While writing “Not My Problem” Healthcare: Cultural and Societal Ethics, many questions about healthcare and the experiences of patients and caregivers who advocate arose. Like..
Why are derisive adjectives, (like “difficult” and “demanding”) used to label patients and caregivers who ask hard questions?
Why is shunning of vulnerable people occurring?
Where is compassion?
How Do I Advocate for Myself?
Patient advocacy is complicated by the power dynamic that exists in the provider-patient relationship. Faced with this reality, patients and caregivers want to know how to advocate for themselves and not suffer because they do. In fact, one reader sent a list of questions that we are going to try to answer in a series of posts.***
- How should both patients and doctors manage the diplomacy of patients being their own care coordinators?
- How can you get the attention of a specialist without drifting into seeming to be a know-it-all?
Providers Who Have Been Patients
Two people with extensive experience in the healthcare setting as both providers and patients can provide some answers. Stephanie Zimmerman, is a pediatric oncology nurse practitioner living in the US. Featured in After Cancer Treatment: Living Out the Cure, Stephanie is a childhood cancer survivor who at age 38 needed a heart transplant due to damage caused by the treatment used to cure her cancer. She is cohost of a weekly social media discussion #AllThingsCancer. Kathleen Thompson, MD is a physician specializing in pharmaceutical drug research in the UK. A breast cancer survivor, Kathleen is the author of From Both Ends of the Stethoscope: Getting through breast cancer – by a doctor who knows.
Kathleen Thompson’s Advice
“The doctor-patient relationship is intrinsically unequal. When we are ill, we are vulnerable, and we tend to avoid ‘upsetting’ or angering the person who holds power over our life and health….As a doctor, having breast cancer was an eye-opener – even I found it difficult to assert myself when I became a patient.”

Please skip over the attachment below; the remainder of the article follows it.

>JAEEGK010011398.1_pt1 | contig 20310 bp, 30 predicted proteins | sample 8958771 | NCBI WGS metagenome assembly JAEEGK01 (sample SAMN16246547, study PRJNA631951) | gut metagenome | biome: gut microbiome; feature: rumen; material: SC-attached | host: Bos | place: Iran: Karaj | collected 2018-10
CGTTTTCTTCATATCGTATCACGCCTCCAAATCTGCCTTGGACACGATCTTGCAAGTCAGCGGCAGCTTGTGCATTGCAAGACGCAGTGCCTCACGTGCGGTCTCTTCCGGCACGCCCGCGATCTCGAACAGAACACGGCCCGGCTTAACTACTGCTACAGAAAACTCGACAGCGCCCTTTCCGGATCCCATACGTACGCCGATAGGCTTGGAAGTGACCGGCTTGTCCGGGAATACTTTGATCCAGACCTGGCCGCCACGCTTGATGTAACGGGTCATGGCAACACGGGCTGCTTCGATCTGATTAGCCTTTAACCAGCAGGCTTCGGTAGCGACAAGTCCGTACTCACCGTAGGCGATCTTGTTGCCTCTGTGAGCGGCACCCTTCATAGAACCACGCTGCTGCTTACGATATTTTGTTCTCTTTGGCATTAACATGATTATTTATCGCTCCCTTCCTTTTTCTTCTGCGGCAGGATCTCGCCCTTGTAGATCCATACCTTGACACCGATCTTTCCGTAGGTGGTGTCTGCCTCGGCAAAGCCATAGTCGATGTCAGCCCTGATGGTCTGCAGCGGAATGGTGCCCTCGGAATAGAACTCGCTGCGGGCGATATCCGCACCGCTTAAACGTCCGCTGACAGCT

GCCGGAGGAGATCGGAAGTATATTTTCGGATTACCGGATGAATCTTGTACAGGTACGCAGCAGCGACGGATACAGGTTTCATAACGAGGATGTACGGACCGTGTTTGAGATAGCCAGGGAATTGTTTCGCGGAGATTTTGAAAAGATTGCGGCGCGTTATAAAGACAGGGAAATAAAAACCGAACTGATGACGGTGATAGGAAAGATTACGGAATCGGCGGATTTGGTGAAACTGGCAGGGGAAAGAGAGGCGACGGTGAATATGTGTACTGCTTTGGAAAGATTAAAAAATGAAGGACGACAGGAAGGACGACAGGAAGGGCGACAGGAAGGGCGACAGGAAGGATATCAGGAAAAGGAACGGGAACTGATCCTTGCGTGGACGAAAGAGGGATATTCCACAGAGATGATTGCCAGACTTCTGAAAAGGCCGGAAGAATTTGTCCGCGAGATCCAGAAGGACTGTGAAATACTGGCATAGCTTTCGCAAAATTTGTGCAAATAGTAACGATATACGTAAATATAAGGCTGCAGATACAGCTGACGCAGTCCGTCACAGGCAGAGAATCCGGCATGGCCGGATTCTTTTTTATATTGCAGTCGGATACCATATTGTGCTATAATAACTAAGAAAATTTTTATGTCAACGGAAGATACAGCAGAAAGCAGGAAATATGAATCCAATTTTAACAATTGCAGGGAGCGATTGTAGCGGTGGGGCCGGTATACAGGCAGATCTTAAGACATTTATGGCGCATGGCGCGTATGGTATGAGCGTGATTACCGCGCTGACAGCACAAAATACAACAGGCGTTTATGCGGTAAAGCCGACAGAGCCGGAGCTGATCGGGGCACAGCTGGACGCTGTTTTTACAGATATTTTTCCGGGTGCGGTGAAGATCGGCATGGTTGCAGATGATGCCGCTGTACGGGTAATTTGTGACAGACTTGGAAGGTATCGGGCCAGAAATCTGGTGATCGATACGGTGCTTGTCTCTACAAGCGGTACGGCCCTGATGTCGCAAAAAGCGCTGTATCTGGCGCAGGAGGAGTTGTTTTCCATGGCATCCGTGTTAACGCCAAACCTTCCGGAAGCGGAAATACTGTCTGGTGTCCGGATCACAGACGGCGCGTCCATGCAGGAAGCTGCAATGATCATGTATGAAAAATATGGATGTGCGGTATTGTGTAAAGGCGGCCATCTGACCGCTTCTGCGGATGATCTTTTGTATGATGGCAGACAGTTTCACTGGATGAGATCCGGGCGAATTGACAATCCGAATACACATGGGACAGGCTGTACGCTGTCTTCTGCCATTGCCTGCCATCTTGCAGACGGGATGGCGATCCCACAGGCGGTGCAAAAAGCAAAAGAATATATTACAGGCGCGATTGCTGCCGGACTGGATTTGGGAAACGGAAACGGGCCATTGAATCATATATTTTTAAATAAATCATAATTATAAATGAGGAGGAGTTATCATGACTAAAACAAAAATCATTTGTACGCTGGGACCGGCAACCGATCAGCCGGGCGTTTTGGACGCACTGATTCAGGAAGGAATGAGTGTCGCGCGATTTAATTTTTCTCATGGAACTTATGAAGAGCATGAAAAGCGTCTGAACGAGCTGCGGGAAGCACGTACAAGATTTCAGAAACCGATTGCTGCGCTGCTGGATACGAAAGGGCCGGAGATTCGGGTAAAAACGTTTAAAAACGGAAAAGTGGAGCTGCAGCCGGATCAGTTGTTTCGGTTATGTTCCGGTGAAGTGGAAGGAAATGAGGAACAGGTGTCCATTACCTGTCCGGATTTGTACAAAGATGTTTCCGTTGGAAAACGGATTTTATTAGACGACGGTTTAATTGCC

Kathleen provides a list of ideas and resources* that can help. She recommends,
“1) Take someone with you
Two pairs of ears are better than one, and it is easier to challenge things with the moral support of someone close.
2) Increase your level of knowledge
Read as much about your illness as possible.
3) Understand your self worth
To get the best out of the healthcare system you must value yourself. Do not worry about upsetting your doctor. Remember that a conscientious doctor will be only too glad to be know that, either (1) you have not understood and need further clarity or (2) he was inadvertently suggesting an incorrect solution. If your doctor takes offense, frankly, your life and health is more important. [emphasis added]
A quick assertiveness course:
a) If you need something speak out
b) Your needs are as important as everyone else
c) Make yourself speak a little slower and louder than normal
d) If you are unclear about what you are being told, request further explanations until you are confident you have understood – do not leave until you are sure
e) Be polite but firm”
Her final word?
“Should we challenge our doctor? After all they are the experts, surely they know best? Well yes, usually they do, but we are the experts about ourselves.”
Stephanie Zimmerman’s Advice
An advocate is “one who pleads the cause of another”. [Noah Webster’s 1828 Dictionary]